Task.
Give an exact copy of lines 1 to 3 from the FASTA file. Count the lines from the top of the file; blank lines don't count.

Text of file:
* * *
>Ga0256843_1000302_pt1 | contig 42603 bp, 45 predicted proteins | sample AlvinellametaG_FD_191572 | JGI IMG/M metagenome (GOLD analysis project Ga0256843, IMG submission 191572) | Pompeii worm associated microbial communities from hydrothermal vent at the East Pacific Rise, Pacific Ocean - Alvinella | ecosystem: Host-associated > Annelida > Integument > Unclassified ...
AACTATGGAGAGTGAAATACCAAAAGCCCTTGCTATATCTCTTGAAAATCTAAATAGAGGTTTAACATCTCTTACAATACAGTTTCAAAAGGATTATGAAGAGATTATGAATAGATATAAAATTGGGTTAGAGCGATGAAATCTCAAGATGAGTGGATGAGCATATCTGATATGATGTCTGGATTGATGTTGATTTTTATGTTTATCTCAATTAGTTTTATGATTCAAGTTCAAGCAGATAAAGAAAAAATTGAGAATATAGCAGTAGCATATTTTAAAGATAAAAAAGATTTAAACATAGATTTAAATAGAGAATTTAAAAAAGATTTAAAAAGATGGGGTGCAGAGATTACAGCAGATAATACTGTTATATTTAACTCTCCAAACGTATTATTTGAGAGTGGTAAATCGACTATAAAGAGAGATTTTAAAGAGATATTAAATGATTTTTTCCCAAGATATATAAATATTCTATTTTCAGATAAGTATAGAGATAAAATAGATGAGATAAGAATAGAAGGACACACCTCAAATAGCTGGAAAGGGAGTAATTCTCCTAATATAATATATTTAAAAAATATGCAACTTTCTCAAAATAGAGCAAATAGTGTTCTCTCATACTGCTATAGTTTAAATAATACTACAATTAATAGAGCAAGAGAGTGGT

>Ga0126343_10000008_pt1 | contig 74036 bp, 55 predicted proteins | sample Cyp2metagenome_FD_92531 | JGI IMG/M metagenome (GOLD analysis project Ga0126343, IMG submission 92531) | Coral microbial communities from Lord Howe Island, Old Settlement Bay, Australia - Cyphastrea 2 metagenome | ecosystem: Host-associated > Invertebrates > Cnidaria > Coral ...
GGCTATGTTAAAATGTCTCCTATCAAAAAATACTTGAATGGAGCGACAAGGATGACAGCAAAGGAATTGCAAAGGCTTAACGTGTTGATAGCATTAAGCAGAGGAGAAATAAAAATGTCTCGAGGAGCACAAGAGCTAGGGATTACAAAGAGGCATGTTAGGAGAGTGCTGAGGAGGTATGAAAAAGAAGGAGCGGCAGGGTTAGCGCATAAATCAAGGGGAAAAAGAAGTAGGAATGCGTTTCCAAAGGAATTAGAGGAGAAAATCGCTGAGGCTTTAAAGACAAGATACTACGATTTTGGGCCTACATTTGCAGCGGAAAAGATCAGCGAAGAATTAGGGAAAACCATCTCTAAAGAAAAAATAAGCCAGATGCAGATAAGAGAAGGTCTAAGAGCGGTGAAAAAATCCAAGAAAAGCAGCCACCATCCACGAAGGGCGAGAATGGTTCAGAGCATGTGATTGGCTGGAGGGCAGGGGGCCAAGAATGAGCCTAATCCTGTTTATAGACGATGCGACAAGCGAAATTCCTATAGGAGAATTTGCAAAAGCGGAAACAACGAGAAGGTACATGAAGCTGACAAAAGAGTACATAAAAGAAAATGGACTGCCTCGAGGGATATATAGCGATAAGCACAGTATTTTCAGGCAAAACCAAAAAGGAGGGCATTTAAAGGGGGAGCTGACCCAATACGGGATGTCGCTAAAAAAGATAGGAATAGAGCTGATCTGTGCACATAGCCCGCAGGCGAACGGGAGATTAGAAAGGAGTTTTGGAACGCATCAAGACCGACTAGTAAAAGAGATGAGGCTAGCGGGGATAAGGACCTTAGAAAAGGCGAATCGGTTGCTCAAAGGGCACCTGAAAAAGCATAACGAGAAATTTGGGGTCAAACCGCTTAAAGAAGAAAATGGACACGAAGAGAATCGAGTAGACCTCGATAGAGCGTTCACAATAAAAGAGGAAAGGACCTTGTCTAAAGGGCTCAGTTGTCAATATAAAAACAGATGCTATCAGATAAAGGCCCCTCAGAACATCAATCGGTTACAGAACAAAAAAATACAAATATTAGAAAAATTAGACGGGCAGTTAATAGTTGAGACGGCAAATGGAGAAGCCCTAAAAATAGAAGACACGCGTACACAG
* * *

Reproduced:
>Ga0256843_1000302_pt1 | contig 42603 bp, 45 predicted proteins | sample AlvinellametaG_FD_191572 | JGI IMG/M metagenome (GOLD analysis project Ga0256843, IMG submission 191572) | Pompeii worm associated microbial communities from hydrothermal vent at the East Pacific Rise, Pacific Ocean - Alvinella | ecosystem: Host-associated > Annelida > Integument > Unclassified ...
AACTATGGAGAGTGAAATACCAAAAGCCCTTGCTATATCTCTTGAAAATCTAAATAGAGGTTTAACATCTCTTACAATACAGTTTCAAAAGGATTATGAAGAGATTATGAATAGATATAAAATTGGGTTAGAGCGATGAAATCTCAAGATGAGTGGATGAGCATATCTGATATGATGTCTGGATTGATGTTGATTTTTATGTTTATCTCAATTAGTTTTATGATTCAAGTTCAAGCAGATAAAGAAAAAATTGAGAATATAGCAGTAGCATATTTTAAAGATAAAAAAGATTTAAACATAGATTTAAATAGAGAATTTAAAAAAGATTTAAAAAGATGGGGTGCAGAGATTACAGCAGATAATACTGTTATATTTAACTCTCCAAACGTATTATTTGAGAGTGGTAAATCGACTATAAAGAGAGATTTTAAAGAGATATTAAATGATTTTTTCCCAAGATATATAAATATTCTATTTTCAGATAAGTATAGAGATAAAATAGATGAGATAAGAATAGAAGGACACACCTCAAATAGCTGGAAAGGGAGTAATTCTCCTAATATAATATATTTAAAAAATATGCAACTTTCTCAAAATAGAGCAAATAGTGTTCTCTCATACTGCTATAGTTTAAATAATACTACAATTAATAGAGCAAGAGAGTGGT

>Ga0126343_10000008_pt1 | contig 74036 bp, 55 predicted proteins | sample Cyp2metagenome_FD_92531 | JGI IMG/M metagenome (GOLD analysis project Ga0126343, IMG submission 92531) | Coral microbial communities from Lord Howe Island, Old Settlement Bay, Australia - Cyphastrea 2 metagenome | ecosystem: Host-associated > Invertebrates > Cnidaria > Coral ...